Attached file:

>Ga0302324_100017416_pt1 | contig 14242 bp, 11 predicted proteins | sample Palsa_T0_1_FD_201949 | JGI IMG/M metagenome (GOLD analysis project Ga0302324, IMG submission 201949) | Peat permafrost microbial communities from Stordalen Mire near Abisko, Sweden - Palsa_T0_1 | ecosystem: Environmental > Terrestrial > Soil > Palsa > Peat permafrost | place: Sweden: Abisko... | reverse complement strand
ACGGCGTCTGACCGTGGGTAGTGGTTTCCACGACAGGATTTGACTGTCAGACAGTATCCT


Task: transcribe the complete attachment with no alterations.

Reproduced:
>Ga0302324_100017416_pt1 | contig 14242 bp, 11 predicted proteins | sample Palsa_T0_1_FD_201949 | JGI IMG/M metagenome (GOLD analysis project Ga0302324, IMG submission 201949) | Peat permafrost microbial communities from Stordalen Mire near Abisko, Sweden - Palsa_T0_1 | ecosystem: Environmental > Terrestrial > Soil > Palsa > Peat permafrost | place: Sweden: Abisko... | reverse complement strand
ACGGCGTCTGACCGTGGGTAGTGGTTTCCACGACAGGATTTGACTGTCAGACAGTATCCT